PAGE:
One common misconception is that potatoes are bad for blood sugar, but Steele says that's not the case at all. "In fact, an all-potato diet was once a cure for diabetes," he says. "Some very diet-savvy people may say, 'Potatoes are a high glycemic food! That's bad!' But study after study, and personal observation, shows that the glycemic index is wildly exaggerated and not a good predictor of the healthfulness of the food."
It Saves Money, Too
Whether or not you go all-in on the potato hack diet, the potato is a cheap, nutritious staple to help bulk up your grocery haul on the cheap - and that's something anyone can appreciate.
In fact, in terms of nutrients per dollar, the potato reigns supreme. A 2013 study determined that, when building a school lunch program, potatoes presented the best value in terms of nutrients. "They measured things like fiber, vitamins, and minerals," Steele says. "Beans came in close behind."
Most people trying the potato hack eat about 10 to 15 pounds of potatoes during their three- to five-day stint, Steele says. "It's rare to spend $15 for five days of potato hacking," he says. "Even the most expensive organic heirloom potatoes in a supermarket are under $1 per pound."
Fifteen bucks compares quite favorably with the cost of some other diet plans -- not to mention the average American's weekly food budget. Steele calls the potato hack the cheapest diet you'll ever try. "There are no hidden costs or follow-on products or supplements needed," he adds. By comparison, popular diet plans such as Weight Watchers, Nutrisystem, Medifast, and Jenny Craig cost upwards of $65 a week for special food and sometimes tack on additional "support fees."
"Most of these programs require you to buy only their specially formulated -- mostly fake, highly processed -- foods, and a whole slew of supplements," Steele says. "The potato hack uses only whole, real food packed with nutrition, at a fraction of the cost."
Tips to Get Started
Thinking of giving the potato hack a try? Steele offers the following suggestions:
- Expect to go through three to five pounds of potatoes per day. For planning purposes at the grocery store, Steele says you can figure on eating three to five pounds of potatoes per day of the hack.
- Mix it up. Steele also recommends buying a variety of different potatoes so you don't burn out on one type. "Try cooking in inventive ways: hash browns, oven fries, waffles, cold, roasted -- don't just try to eat cold, boiled potatoes," he says.
- Prep some potatoes before you begin. "Cook about five pounds the morning you start or the day before, and keep it in the fridge," Steele suggests. "That way, you'll always have some cooked spuds on hand."
- Make a game out of it. "Try to make a game out of it by seeing how long you can go -- but three to five days is enough," he says. "You can expect to lose three to five pounds in those three to five days, but don't freak out if it's not linear," Steele says. "Weigh in at the beginning and end of the program, rather than several times a day."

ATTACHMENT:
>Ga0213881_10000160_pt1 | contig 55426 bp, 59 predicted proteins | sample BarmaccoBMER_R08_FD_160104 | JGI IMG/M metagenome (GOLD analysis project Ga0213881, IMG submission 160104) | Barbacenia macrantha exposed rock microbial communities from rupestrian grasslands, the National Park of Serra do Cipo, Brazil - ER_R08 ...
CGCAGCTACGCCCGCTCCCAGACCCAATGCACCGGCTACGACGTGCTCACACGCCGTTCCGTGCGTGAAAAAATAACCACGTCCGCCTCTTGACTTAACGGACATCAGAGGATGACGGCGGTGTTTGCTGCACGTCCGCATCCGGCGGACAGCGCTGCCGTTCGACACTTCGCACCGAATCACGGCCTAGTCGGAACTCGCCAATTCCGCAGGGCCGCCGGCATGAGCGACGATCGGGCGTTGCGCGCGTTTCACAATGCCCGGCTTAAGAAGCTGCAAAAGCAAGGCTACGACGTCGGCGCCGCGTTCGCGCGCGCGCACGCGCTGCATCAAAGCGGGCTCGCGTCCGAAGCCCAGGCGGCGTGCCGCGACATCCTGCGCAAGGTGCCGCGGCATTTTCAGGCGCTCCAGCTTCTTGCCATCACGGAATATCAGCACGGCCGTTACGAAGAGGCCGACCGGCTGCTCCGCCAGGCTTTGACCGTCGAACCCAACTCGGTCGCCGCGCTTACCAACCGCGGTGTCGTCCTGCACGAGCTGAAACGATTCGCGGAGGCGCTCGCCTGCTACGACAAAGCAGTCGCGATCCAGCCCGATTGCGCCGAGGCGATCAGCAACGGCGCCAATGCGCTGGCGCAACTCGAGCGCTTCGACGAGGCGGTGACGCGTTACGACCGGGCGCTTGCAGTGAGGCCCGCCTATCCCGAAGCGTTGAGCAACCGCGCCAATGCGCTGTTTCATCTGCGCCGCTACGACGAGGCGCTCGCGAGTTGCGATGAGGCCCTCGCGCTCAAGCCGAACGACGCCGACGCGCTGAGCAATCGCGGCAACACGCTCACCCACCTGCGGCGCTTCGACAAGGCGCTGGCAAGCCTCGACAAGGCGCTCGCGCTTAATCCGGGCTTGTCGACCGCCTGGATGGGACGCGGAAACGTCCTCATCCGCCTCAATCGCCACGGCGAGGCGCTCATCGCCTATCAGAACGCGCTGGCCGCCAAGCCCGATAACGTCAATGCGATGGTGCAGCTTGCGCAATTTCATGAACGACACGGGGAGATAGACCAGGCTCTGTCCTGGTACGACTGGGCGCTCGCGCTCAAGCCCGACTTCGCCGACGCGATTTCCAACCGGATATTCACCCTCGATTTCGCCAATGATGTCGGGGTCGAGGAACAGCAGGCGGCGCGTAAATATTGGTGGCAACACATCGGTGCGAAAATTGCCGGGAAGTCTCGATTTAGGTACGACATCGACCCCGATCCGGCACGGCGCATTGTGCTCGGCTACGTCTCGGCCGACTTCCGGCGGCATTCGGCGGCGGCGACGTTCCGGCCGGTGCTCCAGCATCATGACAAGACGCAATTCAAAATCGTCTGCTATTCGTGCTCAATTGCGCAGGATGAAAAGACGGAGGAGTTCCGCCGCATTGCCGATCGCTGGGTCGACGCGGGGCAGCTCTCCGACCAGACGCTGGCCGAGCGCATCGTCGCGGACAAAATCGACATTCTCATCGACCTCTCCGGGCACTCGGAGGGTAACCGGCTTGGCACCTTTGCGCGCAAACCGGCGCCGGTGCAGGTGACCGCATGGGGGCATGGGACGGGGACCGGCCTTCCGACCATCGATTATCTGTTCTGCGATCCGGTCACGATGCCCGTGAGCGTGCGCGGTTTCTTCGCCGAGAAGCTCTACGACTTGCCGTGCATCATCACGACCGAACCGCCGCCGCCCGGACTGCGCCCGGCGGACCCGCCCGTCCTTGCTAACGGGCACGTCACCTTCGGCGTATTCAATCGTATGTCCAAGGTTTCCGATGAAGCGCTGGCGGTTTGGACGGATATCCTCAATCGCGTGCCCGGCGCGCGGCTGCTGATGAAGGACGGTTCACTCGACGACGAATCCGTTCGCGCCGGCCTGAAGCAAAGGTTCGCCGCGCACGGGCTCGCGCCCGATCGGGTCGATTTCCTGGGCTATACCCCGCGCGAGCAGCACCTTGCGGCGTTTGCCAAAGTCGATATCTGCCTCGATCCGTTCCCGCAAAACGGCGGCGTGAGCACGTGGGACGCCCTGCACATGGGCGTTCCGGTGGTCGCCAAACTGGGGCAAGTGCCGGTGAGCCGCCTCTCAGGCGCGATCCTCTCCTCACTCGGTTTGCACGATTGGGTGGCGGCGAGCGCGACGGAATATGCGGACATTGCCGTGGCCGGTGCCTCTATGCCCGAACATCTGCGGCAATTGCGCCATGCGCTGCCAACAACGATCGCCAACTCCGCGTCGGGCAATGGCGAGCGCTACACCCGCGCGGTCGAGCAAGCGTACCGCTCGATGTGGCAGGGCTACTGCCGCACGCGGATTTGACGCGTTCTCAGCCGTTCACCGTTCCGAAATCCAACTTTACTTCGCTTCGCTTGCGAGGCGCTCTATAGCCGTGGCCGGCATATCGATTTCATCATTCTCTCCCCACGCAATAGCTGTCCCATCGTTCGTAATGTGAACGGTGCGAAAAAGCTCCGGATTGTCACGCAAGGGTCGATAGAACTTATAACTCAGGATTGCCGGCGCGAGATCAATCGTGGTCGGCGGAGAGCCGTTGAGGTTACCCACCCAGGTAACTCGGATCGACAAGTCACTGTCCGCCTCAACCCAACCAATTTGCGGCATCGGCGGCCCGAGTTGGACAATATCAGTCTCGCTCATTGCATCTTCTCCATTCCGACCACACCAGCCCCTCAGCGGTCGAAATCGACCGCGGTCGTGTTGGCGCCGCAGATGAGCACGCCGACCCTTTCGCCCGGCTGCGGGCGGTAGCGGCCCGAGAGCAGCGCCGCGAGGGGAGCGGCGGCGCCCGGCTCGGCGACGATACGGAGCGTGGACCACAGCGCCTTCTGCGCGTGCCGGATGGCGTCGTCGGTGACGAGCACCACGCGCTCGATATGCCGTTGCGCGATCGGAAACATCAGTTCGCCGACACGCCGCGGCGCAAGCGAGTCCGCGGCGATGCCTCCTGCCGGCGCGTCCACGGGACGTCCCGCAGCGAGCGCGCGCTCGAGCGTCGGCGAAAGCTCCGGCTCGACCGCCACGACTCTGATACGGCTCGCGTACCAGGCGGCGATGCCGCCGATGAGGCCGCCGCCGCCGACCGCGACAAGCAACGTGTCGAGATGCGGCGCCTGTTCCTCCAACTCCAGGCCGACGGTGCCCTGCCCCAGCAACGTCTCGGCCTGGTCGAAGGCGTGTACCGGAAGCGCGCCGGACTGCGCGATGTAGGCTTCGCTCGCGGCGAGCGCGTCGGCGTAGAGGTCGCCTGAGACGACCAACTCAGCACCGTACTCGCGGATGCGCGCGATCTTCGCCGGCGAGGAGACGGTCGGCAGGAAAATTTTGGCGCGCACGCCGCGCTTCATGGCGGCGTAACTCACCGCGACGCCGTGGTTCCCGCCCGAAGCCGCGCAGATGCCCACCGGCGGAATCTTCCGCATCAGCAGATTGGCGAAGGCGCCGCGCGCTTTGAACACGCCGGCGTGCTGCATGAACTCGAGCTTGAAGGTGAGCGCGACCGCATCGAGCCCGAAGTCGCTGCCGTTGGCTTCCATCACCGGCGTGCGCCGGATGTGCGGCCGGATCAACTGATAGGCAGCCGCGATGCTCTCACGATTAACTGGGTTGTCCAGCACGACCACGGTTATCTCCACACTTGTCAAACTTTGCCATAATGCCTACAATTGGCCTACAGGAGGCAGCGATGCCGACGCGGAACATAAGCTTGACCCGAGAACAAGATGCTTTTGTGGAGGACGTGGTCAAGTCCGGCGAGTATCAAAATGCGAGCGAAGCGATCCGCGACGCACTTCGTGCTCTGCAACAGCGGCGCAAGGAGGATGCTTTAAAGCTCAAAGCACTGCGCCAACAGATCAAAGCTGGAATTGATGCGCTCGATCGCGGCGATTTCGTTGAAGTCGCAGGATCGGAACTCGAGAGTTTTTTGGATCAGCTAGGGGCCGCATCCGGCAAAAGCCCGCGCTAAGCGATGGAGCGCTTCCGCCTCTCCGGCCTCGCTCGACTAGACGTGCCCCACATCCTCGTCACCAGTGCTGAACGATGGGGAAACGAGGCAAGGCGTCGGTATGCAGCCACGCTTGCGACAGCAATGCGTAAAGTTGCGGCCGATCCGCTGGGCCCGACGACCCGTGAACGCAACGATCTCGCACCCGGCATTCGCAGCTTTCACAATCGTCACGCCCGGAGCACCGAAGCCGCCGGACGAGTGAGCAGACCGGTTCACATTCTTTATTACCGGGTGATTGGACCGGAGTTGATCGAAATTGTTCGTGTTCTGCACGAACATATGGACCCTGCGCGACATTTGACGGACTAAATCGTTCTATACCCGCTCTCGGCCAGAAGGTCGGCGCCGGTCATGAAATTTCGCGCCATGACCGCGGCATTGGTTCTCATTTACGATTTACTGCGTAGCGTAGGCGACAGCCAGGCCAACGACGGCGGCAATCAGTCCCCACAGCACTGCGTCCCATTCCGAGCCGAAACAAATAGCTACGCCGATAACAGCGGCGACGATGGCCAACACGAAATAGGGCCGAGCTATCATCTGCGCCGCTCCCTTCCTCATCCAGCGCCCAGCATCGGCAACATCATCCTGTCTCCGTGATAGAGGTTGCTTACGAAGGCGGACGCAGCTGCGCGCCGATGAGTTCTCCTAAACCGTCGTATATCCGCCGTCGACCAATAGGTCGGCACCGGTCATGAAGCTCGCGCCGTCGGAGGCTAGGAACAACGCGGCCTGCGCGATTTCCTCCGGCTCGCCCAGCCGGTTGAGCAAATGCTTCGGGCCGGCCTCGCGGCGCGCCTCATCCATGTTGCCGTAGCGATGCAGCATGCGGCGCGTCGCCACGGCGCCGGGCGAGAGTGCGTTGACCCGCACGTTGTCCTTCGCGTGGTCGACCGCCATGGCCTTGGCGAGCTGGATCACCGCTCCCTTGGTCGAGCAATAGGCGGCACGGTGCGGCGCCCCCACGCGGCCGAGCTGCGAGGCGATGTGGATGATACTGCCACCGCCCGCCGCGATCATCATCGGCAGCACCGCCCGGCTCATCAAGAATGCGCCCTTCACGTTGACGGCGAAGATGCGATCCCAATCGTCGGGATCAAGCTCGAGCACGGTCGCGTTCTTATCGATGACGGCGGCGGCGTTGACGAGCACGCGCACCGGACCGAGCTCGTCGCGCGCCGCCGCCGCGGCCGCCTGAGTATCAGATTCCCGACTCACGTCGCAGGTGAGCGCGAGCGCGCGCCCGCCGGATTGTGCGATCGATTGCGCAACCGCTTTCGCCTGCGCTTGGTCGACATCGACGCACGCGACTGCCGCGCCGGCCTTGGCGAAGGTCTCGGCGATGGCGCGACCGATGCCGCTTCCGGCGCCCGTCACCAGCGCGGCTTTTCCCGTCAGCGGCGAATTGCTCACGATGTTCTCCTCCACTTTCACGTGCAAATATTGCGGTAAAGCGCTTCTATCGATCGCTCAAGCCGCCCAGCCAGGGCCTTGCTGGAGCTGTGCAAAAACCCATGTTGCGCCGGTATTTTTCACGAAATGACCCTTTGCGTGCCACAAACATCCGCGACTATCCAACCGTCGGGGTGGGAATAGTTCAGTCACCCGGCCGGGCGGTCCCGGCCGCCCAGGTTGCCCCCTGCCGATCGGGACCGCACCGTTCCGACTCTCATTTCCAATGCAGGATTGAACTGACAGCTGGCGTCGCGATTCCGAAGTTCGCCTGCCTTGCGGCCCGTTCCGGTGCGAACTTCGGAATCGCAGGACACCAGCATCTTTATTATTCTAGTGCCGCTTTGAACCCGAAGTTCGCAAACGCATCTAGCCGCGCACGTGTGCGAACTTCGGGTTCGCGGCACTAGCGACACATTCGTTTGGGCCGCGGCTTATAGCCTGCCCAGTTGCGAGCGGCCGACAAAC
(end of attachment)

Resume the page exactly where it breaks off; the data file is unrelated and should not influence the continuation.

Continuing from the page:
- Don't starve yourself. Finally, Steele says, don't purposely try to limit how much you eat, and don't try stretching your stomach either. "Just eat until full each meal and have a potato snack if you’re still hungry," he says. "I hear people say all the time, 'I only ate two small potatoes, I was starving, and I lost no weight!' Well, that's not the potato hack, my friend, that's called starvation."
I decided to put my money where my mouth is and give the potato hack a try. For three days, I ate nothing but spuds.
The best part for me was something that Steele doesn't talk about much: It really helped me save my "decision energy." I loved never having to think about meal prep, planning, or execution. I boiled and baked a ton of potatoes, and I ate them when I got hungry. No staring at the fridge for minutes on end trying to decide whether that lettuce is salvageable, or wondering if I have the energy to throw together a burger. I could just grab a potato and get on with my life. I felt like this style of eating made me more productive overall.
I can also confirm that this diet makes it almost impossible to overeat. I didn't end one meal clutching my stomach, wishing I could go back in time and not have that pint of ice cream. I felt light and energized for the majority of the three days.
As a downside, I will say that Steele might be slightly underestimating the craving factor. After just a day, I really wanted some protein. Even when you're technically filling yourself up, it still takes a lot of discipline not to want a bite of that string cheese your girlfriend is eating. And after three days, I was straight up daydreaming about steak.
Still, I am glad I tried it, and I wouldn't hesitate to give it another go if I feel like my diet is off track.
For those looking for a cheap and simple way to get a little leaner -- and to save some serious money in the process --Steele's potato hack could be worth a try. One final note: Don't be deterred by people calling you weird. If anything, it's weird to eat processed foods with ingredients that require a PhD in chemistry to pronounce.